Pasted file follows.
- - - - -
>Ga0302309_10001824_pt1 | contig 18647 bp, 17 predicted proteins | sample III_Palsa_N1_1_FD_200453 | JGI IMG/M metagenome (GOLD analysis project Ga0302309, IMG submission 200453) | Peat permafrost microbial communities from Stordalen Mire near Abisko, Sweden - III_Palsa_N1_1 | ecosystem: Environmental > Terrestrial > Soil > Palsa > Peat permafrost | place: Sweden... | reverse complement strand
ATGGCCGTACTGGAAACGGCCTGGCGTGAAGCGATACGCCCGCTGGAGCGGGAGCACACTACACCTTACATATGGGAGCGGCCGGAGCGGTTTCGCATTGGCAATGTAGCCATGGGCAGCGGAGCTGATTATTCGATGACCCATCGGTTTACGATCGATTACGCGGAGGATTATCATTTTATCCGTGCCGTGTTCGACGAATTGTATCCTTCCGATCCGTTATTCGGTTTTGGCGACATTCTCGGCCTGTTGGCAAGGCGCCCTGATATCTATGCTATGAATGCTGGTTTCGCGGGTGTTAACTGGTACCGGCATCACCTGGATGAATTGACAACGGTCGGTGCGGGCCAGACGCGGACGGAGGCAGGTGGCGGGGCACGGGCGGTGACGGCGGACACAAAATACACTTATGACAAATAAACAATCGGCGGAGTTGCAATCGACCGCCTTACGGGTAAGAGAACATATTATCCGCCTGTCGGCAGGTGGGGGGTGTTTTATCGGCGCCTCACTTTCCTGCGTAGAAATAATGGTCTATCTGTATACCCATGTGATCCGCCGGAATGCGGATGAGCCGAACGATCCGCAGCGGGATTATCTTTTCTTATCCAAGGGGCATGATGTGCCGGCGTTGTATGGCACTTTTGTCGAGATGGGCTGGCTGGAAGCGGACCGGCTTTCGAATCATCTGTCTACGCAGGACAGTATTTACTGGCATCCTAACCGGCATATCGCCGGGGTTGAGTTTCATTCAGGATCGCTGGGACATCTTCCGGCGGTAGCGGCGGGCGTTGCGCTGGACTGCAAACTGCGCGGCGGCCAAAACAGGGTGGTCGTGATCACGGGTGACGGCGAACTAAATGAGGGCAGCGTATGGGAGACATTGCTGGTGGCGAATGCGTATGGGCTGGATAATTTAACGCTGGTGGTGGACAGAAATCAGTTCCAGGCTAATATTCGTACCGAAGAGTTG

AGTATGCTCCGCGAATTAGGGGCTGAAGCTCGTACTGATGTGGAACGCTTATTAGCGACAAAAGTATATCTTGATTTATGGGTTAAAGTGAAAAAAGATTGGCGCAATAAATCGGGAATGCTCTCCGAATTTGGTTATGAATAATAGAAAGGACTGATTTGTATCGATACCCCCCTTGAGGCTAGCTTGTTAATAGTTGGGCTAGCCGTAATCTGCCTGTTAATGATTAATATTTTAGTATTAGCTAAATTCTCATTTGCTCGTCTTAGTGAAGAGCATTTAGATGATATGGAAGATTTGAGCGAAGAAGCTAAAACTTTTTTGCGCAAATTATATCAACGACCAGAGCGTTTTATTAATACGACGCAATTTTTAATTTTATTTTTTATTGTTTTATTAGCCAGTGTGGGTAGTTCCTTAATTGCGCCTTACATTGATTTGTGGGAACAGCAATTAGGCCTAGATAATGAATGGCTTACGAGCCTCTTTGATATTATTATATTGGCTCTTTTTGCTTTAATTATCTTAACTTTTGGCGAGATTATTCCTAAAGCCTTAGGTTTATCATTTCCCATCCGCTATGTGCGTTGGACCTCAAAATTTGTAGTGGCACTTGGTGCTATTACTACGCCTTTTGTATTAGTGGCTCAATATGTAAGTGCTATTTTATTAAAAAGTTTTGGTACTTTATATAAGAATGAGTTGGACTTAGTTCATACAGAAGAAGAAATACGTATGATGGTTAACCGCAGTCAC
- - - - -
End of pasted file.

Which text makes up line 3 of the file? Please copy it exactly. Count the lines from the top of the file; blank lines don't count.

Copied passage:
AGTATGCTCCGCGAATTAGGGGCTGAAGCTCGTACTGATGTGGAACGCTTATTAGCGACAAAAGTATATCTTGATTTATGGGTTAAAGTGAAAAAAGATTGGCGCAATAAATCGGGAATGCTCTCCGAATTTGGTTATGAATAATAGAAAGGACTGATTTGTATCGATACCCCCCTTGAGGCTAGCTTGTTAATAGTTGGGCTAGCCGTAATCTGCCTGTTAATGATTAATATTTTAGTATTAGCTAAATTCTCATTTGCTCGTCTTAGTGAAGAGCATTTAGATGATATGGAAGATTTGAGCGAAGAAGCTAAAACTTTTTTGCGCAAATTATATCAACGACCAGAGCGTTTTATTAATACGACGCAATTTTTAATTTTATTTTTTATTGTTTTATTAGCCAGTGTGGGTAGTTCCTTAATTGCGCCTTACATTGATTTGTGGGAACAGCAATTAGGCCTAGATAATGAATGGCTTACGAGCCTCTTTGATATTATTATATTGGCTCTTTTTGCTTTAATTATCTTAACTTTTGGCGAGATTATTCCTAAAGCCTTAGGTTTATCATTTCCCATCCGCTATGTGCGTTGGACCTCAAAATTTGTAGTGGCACTTGGTGCTATTACTACGCCTTTTGTATTAGTGGCTCAATATGTAAGTGCTATTTTATTAAAAAGTTTTGGTACTTTATATAAGAATGAGTTGGACTTAGTTCATACAGAAGAAGAAATACGTATGATGGTTAACCGCAGTCAC